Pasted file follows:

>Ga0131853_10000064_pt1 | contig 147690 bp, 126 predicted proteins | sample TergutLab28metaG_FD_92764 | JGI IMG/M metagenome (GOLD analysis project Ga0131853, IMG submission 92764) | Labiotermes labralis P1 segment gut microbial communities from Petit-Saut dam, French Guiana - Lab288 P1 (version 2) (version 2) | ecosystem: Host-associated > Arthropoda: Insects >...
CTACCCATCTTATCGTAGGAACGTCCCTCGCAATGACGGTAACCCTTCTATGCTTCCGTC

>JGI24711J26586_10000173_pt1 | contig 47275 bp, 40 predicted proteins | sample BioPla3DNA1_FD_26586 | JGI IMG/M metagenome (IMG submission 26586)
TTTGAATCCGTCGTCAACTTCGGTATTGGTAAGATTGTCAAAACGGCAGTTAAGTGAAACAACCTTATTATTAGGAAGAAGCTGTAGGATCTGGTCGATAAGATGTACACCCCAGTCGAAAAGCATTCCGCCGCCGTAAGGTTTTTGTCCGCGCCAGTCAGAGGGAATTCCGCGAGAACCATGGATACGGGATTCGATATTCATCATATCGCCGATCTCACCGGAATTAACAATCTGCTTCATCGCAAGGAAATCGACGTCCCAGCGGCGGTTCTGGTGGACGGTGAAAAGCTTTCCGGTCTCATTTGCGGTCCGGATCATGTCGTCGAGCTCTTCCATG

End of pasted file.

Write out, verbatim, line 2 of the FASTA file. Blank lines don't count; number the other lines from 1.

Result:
CTACCCATCTTATCGTAGGAACGTCCCTCGCAATGACGGTAACCCTTCTATGCTTCCGTC